The analgesic efficacy of two 1 mg doses 1 hour apart of butorphanol tartrate nasal spray in migraine headache pain was compared with a single dose of 10 mg IM methadone (31 and 32 patients, respectively). Significant onset of analgesia occurred within 15 minutes for both butorphanol tartrate nasal spray and IM methadone. Peak analgesic effect occurred at 2 hours for butorphanol tartrate nasal spray and 1.5 hours for methadone. The median duration of pain relief was 6 hours with butorphanol tartrate nasal spray and 4 hours with methadone as judged by the time when approximately half of the patients remedicated.
In two other trials in patients with migraine headache pain, a 2 mg initial dose of butorphanol tartrate nasal spray followed by an additional 1 mg dose 1 hour later (76 patients) was compared with either 75 mg IM meperidine (24 patients) or placebo (72 patients). Onset, peak activity, and duration were similar with both active treatments; however, the incidence of adverse experiences (nausea, vomiting, dizziness) was higher in these two trials with the 2 mg initial dose of butorphanol tartrate nasal spray than in the trial with the 1 mg initial dose.
Use of butorphanol tartrate nasal spray in geriatric patients, patients with renal impairment, and patients with hepatic impairment requires extra caution (see below and PRECAUTIONS).
The usual recommended dose for initial nasal administration is 1 mg (1 spray in one nostril). If adequate pain relief is not achieved within 60 to 90 minutes, an additional 1 mg dose may be given.
The initial dose sequence outlined above may be repeated in 3 to 4 hours as required after the second dose of the sequence.
For the management of severe pain, an initial dose of 2 mg (1 spray in each nostril) may be used in patients who will be able to remain recumbent in the event drowsiness or dizziness occurs. In such patients additional doses should not be given for 3 to 4 hours. The incidence of adverse events is higher with an initial 2 mg dose (see Clinical Trials).
The initial dose sequence in elderly patients and patients with renal or hepatic impairment should be limited to 1 mg followed, if needed, by 1 mg in 90 to 120 minutes. The repeat dose sequence in these patients should be determined by the patient's response rather than at fixed times but will generally be no less than at 6 hour intervals (see PRECAUTIONS).
Butorphanol tartrate nasal spray is indicated for the management of pain when the use of an opioid analgesic is appropriate.
Butorphanol tartrate nasal spray is contraindicated in patients hypersensitive to butorphanol tartrate or the preservative benzethonium chloride.
Because of its opioid antagonist properties, butorphanol is not recommended for use in patients dependent on narcotics. Such patients should have an adequate period of withdrawal from opioid drugs prior to beginning butorphanol therapy. In patients taking opioid analgesics chronically, butorphanol has precipitated withdrawal symptoms such as anxiety, agitation, mood changes, hallucinations, dysphoria, weakness, and diarrhea.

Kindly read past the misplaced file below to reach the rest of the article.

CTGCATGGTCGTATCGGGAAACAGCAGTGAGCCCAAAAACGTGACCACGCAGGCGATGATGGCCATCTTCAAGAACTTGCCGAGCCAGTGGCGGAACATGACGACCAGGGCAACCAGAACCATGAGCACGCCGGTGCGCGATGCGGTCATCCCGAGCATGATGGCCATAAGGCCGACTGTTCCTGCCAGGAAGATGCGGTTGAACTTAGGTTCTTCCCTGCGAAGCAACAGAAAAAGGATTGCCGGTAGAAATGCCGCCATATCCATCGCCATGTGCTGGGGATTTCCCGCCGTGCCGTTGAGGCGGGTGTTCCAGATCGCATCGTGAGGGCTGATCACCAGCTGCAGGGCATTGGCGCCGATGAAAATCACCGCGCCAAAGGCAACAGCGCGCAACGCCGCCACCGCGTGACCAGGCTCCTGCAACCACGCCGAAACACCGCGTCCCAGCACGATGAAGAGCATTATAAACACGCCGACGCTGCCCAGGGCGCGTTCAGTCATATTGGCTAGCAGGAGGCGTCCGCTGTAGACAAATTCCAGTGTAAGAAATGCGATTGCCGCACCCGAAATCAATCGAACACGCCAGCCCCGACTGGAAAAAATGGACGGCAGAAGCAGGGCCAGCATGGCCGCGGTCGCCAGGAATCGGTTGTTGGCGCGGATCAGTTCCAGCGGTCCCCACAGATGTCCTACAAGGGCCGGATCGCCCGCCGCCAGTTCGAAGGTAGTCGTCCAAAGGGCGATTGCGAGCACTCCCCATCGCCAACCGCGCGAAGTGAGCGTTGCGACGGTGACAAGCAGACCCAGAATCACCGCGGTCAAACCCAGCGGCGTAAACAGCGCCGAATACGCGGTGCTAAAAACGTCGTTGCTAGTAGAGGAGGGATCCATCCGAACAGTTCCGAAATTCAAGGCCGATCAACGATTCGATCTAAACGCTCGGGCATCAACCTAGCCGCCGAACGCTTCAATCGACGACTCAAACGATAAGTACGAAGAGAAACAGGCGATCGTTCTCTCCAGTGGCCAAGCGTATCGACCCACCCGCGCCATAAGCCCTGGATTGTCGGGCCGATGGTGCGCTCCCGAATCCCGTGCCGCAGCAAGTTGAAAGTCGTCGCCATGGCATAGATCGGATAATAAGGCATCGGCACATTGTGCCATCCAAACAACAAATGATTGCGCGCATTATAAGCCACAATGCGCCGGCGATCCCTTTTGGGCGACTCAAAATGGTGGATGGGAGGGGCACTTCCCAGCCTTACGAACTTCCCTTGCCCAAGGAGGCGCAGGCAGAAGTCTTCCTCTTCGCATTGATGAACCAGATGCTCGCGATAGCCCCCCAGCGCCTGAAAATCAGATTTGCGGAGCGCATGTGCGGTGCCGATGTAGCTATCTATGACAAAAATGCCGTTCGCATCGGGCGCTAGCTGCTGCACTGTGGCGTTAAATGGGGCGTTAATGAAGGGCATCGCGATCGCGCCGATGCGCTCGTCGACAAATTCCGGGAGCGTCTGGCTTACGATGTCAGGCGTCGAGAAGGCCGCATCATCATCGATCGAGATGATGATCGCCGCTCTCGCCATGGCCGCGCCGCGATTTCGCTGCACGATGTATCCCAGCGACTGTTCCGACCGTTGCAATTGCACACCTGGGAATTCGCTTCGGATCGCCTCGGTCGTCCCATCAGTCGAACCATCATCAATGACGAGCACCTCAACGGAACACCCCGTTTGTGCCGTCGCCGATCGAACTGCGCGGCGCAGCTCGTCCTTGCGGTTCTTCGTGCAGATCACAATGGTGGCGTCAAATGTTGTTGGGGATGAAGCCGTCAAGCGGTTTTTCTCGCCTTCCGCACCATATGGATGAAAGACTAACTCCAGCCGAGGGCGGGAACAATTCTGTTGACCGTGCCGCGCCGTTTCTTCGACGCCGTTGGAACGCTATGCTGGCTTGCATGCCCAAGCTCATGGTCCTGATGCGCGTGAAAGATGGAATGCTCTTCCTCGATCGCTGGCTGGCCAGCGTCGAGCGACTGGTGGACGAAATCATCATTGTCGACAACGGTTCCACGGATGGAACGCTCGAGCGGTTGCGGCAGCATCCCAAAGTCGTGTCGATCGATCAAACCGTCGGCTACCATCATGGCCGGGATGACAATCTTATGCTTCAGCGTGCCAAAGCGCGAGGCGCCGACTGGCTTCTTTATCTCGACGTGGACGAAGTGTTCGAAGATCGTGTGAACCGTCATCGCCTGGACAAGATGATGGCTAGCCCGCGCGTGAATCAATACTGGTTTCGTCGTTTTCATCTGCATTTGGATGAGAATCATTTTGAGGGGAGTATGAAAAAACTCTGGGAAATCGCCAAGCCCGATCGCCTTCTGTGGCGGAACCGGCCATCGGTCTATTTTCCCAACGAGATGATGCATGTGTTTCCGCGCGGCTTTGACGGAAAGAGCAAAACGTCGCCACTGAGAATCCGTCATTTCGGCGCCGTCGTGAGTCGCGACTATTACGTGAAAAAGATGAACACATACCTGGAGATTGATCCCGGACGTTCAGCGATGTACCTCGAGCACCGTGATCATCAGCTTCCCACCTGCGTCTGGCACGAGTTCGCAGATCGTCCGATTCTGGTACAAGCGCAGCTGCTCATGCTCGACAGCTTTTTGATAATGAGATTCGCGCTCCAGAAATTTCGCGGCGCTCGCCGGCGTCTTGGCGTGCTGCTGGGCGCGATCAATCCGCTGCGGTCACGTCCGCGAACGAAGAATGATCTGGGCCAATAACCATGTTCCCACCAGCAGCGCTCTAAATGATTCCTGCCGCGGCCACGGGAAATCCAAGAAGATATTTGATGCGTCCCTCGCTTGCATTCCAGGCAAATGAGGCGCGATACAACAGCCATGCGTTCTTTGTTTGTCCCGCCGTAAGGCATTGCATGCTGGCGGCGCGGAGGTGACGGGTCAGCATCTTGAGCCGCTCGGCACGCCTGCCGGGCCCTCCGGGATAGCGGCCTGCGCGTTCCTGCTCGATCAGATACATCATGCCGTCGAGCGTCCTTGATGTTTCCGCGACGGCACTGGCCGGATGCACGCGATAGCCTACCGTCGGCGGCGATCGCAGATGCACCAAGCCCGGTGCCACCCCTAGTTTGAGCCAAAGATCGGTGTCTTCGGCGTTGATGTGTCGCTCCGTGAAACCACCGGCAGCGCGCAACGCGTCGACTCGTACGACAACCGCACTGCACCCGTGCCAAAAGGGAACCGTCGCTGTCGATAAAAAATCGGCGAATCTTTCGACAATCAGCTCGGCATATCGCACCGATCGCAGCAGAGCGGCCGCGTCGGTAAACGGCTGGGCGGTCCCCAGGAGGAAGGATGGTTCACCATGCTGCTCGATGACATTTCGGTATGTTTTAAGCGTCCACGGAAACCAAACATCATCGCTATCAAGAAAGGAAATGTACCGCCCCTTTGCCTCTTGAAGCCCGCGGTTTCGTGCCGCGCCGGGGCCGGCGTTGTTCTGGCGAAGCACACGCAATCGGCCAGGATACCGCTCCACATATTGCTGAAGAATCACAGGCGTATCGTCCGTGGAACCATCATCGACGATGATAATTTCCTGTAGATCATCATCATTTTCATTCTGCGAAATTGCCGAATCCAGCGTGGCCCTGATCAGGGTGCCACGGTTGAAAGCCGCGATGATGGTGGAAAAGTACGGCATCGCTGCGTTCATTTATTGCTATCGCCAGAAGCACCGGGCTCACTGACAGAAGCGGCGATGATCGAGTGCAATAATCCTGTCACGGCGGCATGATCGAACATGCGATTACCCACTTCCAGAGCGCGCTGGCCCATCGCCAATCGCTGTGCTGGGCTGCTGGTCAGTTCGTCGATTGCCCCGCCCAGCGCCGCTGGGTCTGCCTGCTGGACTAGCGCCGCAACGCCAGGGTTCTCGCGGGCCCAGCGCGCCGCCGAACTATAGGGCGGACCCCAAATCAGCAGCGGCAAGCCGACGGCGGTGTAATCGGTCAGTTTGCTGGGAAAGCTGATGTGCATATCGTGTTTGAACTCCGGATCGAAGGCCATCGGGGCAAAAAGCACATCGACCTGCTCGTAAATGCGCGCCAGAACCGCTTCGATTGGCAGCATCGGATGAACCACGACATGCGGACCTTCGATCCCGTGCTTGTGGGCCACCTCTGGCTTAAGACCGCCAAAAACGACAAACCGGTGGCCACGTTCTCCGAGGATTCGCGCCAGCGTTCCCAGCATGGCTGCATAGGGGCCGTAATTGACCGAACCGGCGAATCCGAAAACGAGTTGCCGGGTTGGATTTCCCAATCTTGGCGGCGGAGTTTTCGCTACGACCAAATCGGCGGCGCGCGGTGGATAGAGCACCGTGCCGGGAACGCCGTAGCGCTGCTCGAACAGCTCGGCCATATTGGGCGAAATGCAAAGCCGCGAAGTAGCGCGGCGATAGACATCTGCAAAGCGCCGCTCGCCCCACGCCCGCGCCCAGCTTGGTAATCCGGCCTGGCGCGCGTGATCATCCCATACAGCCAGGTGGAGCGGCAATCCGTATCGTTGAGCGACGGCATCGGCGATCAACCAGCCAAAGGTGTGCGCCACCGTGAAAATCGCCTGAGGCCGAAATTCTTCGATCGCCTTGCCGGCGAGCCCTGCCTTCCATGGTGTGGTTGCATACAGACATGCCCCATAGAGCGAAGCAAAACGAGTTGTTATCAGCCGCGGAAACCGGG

Because of the difficulty in assessing opioid tolerance in patients who have recently received repeated doses of narcotic analgesic medication, caution should be used in the administration of butorphanol to such patients.
Butorphanol tartrate, by all routes of administration, has been associated with episodes of abuse. Of the cases received, there were more reports of abuse with the nasal spray formulation than with the injectable formulation.
Prolonged, continuous use of butorphanol tartrate may result in physical dependence or tolerance (a decrease in response to a given dose). Abrupt cessation of use by patients with physical dependence may result in symptoms of withdrawal.
Note: Proper patient selection, dose and prescribing limitations, appropriate directions for use, and frequent monitoring are important to minimize the risk of abuse and physical dependence. (See DRUG ABUSE AND DEPENDENCE.)
Hypotension associated with syncope during the first hour of dosing with butorphanol tartrate nasal spray has been reported rarely, particularly in patients with past history of similar reactions to opioid analgesics. Therefore, patients should be advised to avoid activities with potential risks.
As with other opioids, the use of butorphanol in patients with head injury may be associated with carbon dioxide retention and secondary elevation of cerebrospinal fluid pressure, drug-induced miosis, and alterations in mental state that would obscure the interpretation of the clinical course of patients with head injuries. In such patients, butorphanol should be used only if the benefits of use outweigh the potential risks.
Butorphanol may produce respiratory depression, especially in patients receiving other CNS active agents, or patients suffering from CNS diseases or respiratory impairment.
In patients with hepatic or renal impairment, the initial dose sequence of butorphanol tartrate nasal spray should be limited to 1 mg followed, if needed, by 1 mg in 90 to 120 minutes. The repeat dose sequence in these patients should be determined by the patient's response rather than at fixed times but will generally be at intervals of no less than 6 hours (see CLINICAL PHARMACOLOGY: Pharmacokinetics and Individualization of Dosage).